75-Year-Old Tragedy Remembered Through Children's Art In Kansas City's Crossroads
A village in the Czech Republic was the site of a brutal massacre during World War II.
On June 10, 1942, every man in Lidice over the age of 15 was executed. Some children were sent to German homes to be "re-educated" to Nazi standards, and others were gassed in a concentration camp at Chełmno in Poland. Most of the mothers were killed at Ravensbrück, a camp north of Berlin.
With the inhabitants gone, the Nazis razed the village.
Buttonwood Art Space in the Crossroads — with the assistance of Sharon Valášek, honorary consul to the Czech Republic — is commemorating the 75th anniversary of the attack, which was in retaliation for Lidice’s suspected involvement in the assassination of a Nazi general.
The exhibition consists of seven informational and photographic panels about the tragedy and six panels that are compilations of children’s art from around the world. The children’s panels are a portion of the 15 pieces that make up the “International Children's Exhibit of Fine Art – Lidice.”
The informational panels, created by curator Ivona Kasalická at the gallery in Lidice, are part of a traveling exhibition that includes stops in Washington, D.C., as well as Illinois, Iowa, and Texas.
Valášek, who grew up in a Czech community in Nebraska and moved to Kansas City in 1984, says that the tragedy has “become a symbol of the suffering of innocent civilians around the world.”
She's one of 22 consuls in Kansas City, each representing a different nation. In her role as consul, Valášek says she looks for ways to promote the Czech Republic in areas of culture, education, business, and politics.
In anticipation of the tragedy’s anniversary, she contacted her embassy in Washington, D.C. about a way to both memorialize the event in Kansas City, and educate the public in her jurisdiction about what took place.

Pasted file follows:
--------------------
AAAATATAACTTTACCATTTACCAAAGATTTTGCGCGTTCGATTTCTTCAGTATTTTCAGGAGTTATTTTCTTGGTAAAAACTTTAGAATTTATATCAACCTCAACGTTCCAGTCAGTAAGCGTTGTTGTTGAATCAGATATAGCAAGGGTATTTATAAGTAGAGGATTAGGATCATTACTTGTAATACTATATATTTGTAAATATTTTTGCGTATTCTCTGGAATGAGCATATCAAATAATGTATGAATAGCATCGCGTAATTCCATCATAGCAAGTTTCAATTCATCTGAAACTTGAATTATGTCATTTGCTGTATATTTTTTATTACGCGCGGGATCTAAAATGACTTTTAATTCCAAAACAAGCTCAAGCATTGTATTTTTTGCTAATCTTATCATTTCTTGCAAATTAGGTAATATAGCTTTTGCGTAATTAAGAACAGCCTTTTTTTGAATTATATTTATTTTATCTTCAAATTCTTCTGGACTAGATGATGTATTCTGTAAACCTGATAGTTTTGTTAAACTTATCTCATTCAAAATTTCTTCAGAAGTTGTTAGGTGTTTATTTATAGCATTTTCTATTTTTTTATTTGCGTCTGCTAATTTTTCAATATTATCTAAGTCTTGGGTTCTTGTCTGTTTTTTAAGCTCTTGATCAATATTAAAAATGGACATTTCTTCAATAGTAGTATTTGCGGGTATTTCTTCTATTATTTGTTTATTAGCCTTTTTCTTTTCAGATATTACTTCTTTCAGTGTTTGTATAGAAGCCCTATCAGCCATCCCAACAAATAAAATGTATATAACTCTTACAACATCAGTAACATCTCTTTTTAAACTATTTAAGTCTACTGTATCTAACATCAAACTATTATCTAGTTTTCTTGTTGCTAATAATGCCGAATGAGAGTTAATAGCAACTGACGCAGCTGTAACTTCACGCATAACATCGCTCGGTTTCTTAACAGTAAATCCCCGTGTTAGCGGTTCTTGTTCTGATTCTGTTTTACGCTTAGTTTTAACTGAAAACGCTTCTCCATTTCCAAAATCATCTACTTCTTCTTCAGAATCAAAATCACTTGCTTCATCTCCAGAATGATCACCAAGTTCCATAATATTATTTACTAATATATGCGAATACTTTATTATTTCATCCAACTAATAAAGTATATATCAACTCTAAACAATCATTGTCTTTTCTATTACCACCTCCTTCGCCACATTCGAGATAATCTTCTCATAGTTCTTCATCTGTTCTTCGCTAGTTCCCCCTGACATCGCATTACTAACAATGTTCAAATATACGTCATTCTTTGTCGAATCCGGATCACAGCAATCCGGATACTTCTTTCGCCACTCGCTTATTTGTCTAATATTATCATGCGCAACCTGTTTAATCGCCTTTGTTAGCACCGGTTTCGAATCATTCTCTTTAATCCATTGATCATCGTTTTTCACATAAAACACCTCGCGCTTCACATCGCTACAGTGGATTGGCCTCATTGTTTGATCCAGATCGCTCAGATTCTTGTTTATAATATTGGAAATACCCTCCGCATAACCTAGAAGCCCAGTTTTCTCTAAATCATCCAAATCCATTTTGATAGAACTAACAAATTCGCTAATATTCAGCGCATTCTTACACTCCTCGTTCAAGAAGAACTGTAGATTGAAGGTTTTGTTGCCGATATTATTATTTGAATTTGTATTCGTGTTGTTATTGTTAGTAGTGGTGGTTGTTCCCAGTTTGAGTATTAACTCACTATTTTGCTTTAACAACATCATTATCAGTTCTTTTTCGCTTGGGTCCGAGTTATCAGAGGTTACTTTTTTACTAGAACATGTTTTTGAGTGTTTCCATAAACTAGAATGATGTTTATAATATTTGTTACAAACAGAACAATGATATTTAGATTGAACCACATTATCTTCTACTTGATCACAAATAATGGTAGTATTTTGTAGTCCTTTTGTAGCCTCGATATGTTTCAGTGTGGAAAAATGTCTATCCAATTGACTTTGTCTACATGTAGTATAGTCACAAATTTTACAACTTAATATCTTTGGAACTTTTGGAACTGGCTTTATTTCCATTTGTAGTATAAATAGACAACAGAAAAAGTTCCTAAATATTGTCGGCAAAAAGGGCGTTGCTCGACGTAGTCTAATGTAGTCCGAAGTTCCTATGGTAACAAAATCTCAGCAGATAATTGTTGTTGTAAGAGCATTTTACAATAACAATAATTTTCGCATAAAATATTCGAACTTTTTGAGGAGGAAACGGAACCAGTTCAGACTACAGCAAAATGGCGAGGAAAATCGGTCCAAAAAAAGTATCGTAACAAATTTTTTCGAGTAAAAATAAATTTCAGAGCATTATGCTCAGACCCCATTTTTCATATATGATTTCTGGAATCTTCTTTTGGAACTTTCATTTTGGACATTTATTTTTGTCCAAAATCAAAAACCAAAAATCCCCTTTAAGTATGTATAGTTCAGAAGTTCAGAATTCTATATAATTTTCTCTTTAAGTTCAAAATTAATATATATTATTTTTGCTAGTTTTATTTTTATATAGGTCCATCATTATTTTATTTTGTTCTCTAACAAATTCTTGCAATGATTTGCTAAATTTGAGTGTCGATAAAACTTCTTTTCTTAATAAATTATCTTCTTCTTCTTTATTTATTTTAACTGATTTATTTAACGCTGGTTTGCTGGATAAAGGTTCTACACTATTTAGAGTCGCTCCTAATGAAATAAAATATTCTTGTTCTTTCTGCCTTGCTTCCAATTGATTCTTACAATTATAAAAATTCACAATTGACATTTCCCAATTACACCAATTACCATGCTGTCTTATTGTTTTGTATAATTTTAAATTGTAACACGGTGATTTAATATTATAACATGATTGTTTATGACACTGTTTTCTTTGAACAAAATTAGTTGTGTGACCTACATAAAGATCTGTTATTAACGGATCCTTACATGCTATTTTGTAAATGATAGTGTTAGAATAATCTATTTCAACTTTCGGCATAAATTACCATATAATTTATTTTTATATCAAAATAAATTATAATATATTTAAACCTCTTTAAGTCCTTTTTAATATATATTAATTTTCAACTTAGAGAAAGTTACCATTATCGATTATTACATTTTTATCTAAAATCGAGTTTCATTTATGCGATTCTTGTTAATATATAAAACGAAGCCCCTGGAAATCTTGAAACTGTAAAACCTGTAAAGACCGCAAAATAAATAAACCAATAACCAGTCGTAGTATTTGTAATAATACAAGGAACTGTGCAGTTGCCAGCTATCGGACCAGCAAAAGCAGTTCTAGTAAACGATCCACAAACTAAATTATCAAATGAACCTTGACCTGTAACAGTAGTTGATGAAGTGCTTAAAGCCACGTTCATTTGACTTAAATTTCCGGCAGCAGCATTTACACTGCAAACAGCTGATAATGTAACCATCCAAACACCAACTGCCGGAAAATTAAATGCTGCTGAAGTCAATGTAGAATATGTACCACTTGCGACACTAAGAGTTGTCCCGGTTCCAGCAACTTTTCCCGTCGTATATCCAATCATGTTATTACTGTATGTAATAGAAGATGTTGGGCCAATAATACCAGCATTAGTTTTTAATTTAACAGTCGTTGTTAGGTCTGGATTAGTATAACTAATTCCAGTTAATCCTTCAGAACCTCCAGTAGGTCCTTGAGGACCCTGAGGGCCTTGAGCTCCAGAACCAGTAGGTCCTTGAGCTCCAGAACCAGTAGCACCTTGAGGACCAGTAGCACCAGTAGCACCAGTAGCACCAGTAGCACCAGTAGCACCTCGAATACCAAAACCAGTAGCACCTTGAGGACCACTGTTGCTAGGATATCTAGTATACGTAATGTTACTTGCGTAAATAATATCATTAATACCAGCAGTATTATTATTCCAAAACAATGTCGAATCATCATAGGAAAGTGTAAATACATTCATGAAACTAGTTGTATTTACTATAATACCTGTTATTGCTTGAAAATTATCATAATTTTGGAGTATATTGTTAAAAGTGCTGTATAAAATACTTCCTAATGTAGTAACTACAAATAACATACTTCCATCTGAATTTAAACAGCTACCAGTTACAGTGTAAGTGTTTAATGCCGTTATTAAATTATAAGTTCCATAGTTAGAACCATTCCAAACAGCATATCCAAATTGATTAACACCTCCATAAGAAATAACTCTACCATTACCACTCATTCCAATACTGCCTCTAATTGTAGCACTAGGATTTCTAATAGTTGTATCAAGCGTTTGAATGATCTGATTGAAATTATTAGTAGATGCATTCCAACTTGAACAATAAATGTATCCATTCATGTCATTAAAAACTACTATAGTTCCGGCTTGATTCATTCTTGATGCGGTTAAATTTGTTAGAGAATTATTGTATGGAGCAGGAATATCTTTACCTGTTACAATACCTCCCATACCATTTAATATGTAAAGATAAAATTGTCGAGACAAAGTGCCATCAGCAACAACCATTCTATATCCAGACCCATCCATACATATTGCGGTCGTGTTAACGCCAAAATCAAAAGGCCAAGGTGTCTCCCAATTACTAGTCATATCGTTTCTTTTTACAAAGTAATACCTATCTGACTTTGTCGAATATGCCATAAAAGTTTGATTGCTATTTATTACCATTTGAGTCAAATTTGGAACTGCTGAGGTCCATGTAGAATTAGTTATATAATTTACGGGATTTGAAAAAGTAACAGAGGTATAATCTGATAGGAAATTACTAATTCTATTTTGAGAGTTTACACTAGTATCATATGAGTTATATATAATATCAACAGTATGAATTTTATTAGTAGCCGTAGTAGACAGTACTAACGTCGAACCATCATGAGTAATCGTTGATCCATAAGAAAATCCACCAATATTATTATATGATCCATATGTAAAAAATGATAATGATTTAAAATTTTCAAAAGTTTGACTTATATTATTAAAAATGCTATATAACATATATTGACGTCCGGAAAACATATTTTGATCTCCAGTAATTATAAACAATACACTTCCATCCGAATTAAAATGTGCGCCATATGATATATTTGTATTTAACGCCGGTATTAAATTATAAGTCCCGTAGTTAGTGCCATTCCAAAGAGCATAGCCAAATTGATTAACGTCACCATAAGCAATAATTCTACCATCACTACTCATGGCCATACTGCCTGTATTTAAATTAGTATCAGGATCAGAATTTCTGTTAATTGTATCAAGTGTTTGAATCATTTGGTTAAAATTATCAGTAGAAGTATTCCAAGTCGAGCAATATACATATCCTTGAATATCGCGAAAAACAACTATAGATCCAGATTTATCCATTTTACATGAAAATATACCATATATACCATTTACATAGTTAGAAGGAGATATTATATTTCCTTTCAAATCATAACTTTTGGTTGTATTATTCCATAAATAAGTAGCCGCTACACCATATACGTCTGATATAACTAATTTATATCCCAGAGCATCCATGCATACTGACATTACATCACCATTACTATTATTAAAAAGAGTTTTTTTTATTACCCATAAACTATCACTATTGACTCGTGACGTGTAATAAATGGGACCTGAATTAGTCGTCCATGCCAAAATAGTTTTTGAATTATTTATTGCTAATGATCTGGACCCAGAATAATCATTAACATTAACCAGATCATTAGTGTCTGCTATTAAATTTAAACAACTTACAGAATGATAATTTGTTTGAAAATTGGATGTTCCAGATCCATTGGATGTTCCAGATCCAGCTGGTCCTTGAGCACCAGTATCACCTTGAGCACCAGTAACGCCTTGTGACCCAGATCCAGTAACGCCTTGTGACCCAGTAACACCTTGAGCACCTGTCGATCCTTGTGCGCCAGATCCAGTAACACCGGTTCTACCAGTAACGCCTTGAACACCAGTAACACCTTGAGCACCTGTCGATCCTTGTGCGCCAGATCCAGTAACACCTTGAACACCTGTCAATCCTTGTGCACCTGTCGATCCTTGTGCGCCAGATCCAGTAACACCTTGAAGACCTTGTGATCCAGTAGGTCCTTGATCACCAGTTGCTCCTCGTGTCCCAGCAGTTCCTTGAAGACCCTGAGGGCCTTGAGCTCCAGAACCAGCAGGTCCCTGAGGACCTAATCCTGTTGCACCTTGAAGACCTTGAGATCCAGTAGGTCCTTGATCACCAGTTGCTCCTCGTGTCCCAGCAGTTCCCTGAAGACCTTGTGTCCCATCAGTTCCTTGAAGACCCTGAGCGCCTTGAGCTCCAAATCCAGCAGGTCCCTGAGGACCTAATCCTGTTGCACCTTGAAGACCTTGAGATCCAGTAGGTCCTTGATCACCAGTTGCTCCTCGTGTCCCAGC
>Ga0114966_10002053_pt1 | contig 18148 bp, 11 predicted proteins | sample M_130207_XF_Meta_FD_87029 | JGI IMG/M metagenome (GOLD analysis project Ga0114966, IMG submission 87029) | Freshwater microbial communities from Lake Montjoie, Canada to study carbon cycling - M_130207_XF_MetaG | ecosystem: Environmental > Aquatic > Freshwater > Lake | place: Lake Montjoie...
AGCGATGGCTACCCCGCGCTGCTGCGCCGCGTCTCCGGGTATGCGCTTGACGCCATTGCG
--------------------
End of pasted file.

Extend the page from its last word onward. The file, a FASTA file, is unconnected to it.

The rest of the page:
Because children continue to be dramatically affected by war and violence, about 40 years ago Lidice opened the art contest they’d been holding since the 1960s to children in all countries —always with the theme of violence against children. Each panel includes 10 images.
Of a visit last year to Lidice, Valášek says, “It’s now very serene. It’s one of those places where the tragedy is poignantly captured, whether it’s the actual place where the killings happened, or whether it’s the museum.”
But what most caught her attention was what she thinks is probably the world’s largest bronze statue — made even grander by the size of the town of only 300 homes.
“It has 82 children — a life-sized statue of all these children — to represent all who were victims,” she says.
The Lidice exhibition at Buttonwood is tied into a larger show called World Visions, which showcases 160 pieces of art, some local, but much from overseas, including artists from Israel, Germany, Prague, and China.
Any sales of art benefit Sister City Association of Kansas City with 50% to the artist and 50% to Sister City, which is a grassroots-level community development organization that assists sister cities abroad in a variety of sectors.
According to the Lidice Memorial Website, after the destruction of the village, several other villages around the world renamed their town Lidice. In 1945, with international support, the Czech Republic rebuilt the town and assisted the 143 survivors in reclaiming it as their home.
75th Anniversary of the Lidice Tragedy runs through July 31, and World Visions runs through September 22 with a First Friday Reception on Sept. 1 from 6 - 9 p.m. Both exhibitions are on view at Buttonwood Art Space at 3013 Main St., Kansas City, Missouri 64108. 9 a.m. to 5 p.m., Monday through Friday, or by appointment 816-285-9040.